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You don't remove the vinyl from the walls. Those who paint just paint the vinyl. I find that scrubbing the walls cleans them enough to make them look like new for the most part. (I am not into painting the walls.) As above, I use Simple Green for most cleaning, something like 409 for some of the tough stuff. Magic Eraser also gets some of the grime off the walls easily. I have heard of folks using power wash to clean the walls when they are out of the trailer.
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Old 08-30-2016, 06:46 PM   #9
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So, this happened today. I guess there is no going back now
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Old 08-30-2016, 07:20 PM   #10
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Time well spent! You won't regret the work when you reassemble and it looks good and smells good.
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Old 09-12-2016, 06:30 PM   #11
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It took a bit, but we have removed everything except the last 2 sections of floor (that should happen this week). As a bit of motivation we found a campsite for next spring, so that gives us a date to work towards. Had a welder out today to look at some of the damage at the front and rear frame. It looks like some serious water infiltration from the hose storage compartment on the rear. We will not be towing the trailer any further than the campsite, then parking it for the foreseeable future so I think we will only fix the most serious frame issues so that it doesn't get any worse, cap off the storage compartment to stop the water getting in, paint with POR-15 and install the new floor. All in all i think I've seen worse on this forum.

We are thinking of removing the belly pan and not putting it back up, can you see any issue with not replacing it?

Here are a few pics of what it looks like right now.
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Old 09-12-2016, 09:10 PM   #12
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Looks good so far. Good progress. Keep it up!

If you're planning on taking all the floor out, you can gently pressure wash the interior before you start putting things back together. I sprayed everything with some Zep orange cleaner degreaser a few times and rinsed a few times. Much nicer to work in later.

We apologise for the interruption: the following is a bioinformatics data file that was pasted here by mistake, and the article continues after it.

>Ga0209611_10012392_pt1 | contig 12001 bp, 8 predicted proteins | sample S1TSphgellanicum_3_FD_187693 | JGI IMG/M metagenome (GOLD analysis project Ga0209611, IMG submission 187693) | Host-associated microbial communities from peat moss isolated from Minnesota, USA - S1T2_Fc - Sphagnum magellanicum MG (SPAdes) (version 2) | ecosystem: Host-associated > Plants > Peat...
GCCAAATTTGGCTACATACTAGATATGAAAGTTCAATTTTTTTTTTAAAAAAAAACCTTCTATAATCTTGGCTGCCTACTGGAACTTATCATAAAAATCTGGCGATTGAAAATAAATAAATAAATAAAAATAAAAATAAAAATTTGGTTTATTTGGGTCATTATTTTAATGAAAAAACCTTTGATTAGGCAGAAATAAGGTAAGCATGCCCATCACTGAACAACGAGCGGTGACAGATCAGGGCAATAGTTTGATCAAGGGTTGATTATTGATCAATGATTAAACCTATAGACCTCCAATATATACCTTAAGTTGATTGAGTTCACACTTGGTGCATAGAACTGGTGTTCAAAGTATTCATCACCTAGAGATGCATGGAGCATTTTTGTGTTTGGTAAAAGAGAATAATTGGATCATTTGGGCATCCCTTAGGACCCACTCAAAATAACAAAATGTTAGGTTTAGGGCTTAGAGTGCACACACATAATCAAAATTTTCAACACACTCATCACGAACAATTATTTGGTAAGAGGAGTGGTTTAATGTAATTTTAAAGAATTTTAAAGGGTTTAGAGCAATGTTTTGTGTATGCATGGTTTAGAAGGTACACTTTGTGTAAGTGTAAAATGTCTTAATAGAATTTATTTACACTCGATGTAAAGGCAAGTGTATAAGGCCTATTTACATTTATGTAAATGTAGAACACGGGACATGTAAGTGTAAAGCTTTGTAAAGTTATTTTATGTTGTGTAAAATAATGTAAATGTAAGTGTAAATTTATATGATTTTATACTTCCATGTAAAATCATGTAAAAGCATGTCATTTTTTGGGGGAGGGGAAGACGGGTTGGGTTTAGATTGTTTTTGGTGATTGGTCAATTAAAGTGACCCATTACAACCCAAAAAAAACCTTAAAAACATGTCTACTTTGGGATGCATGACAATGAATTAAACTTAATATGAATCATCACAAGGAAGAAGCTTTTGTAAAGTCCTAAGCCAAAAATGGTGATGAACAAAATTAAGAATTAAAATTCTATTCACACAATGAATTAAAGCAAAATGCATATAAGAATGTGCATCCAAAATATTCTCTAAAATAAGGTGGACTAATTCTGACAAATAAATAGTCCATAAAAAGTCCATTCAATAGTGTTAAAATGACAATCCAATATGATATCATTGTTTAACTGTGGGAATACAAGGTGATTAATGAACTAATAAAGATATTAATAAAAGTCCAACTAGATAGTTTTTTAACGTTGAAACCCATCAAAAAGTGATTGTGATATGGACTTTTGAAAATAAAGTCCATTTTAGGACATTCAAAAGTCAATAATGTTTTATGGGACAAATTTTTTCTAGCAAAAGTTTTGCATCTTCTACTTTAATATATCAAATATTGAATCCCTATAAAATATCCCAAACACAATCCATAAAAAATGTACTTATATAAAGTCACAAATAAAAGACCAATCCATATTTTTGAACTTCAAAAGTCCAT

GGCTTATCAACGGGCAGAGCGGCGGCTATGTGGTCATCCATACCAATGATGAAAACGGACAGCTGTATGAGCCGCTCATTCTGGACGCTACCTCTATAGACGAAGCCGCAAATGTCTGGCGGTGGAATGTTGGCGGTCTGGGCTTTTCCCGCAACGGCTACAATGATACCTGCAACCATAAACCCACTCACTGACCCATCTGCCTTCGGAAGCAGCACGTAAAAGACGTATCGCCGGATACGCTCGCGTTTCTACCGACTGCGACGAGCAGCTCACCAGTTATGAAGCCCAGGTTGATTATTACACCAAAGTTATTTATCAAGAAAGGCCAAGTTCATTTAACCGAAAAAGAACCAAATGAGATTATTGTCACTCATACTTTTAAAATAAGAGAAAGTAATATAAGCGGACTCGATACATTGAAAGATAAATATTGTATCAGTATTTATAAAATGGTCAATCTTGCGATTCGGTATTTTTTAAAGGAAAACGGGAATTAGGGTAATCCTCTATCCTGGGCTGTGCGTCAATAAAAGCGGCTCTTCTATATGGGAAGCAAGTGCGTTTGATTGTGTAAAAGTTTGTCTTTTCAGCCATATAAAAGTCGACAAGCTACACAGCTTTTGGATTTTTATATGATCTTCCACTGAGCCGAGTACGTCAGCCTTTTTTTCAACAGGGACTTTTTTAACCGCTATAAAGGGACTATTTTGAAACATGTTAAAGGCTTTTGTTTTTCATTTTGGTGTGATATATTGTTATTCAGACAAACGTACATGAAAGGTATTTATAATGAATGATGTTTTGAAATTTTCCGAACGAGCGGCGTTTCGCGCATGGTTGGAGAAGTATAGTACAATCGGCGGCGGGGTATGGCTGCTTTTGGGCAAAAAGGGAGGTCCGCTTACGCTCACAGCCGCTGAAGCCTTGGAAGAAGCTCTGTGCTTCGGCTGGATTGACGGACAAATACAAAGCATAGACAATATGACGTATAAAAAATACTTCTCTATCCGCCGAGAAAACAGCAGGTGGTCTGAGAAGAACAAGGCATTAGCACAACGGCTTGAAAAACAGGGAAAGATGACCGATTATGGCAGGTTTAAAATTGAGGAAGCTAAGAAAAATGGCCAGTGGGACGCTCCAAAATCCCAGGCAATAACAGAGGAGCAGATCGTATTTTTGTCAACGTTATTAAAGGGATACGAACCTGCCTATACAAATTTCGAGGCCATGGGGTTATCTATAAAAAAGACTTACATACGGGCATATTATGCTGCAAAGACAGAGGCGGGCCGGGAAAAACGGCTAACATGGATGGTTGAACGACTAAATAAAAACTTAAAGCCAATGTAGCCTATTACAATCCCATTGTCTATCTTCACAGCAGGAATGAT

The bumper compartment isn't the real problem it's that the edge of the wood floor is exposed along the bottom curve of the rear of the trailer. This can be significantly reduced by putting some flashing between the wood and inside of the rear skin.

"We are thinking of removing the belly pan and not putting it back up, can you see any issue with not replacing it? "
You'll probably want to at least put the side wraps and banana wraps back, otherwise it'll look bad with outriggers sticking out there and belt line won't look good. The middle between frames, you'd have to protect the bottom of the wood from water. You'd also be making an easier path for rodents to get in. Colder floors.
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Old 09-12-2016, 09:32 PM   #13
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Like HiJoe said, easier path for rodents to get in without the belly pan. If you leave it at a camp site, critters will be there. Remember what it smelled like?
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Old 09-13-2016, 06:02 PM   #14
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The hardest pert of the belly is the sides. Those by far took me the longest. The center of the belly I had done in about 3 hours ONCE I started. I had been dreading it. Another one of the oh this is gonna suck before, that wasn't so bad after. I measured in advance planned sheet sizes then when I bought the aluminum I had the supplier sheer to my desired sizes. Big drill, corded has more power, but 18-20v fully charged with new sharp drill bits and it went smoothly.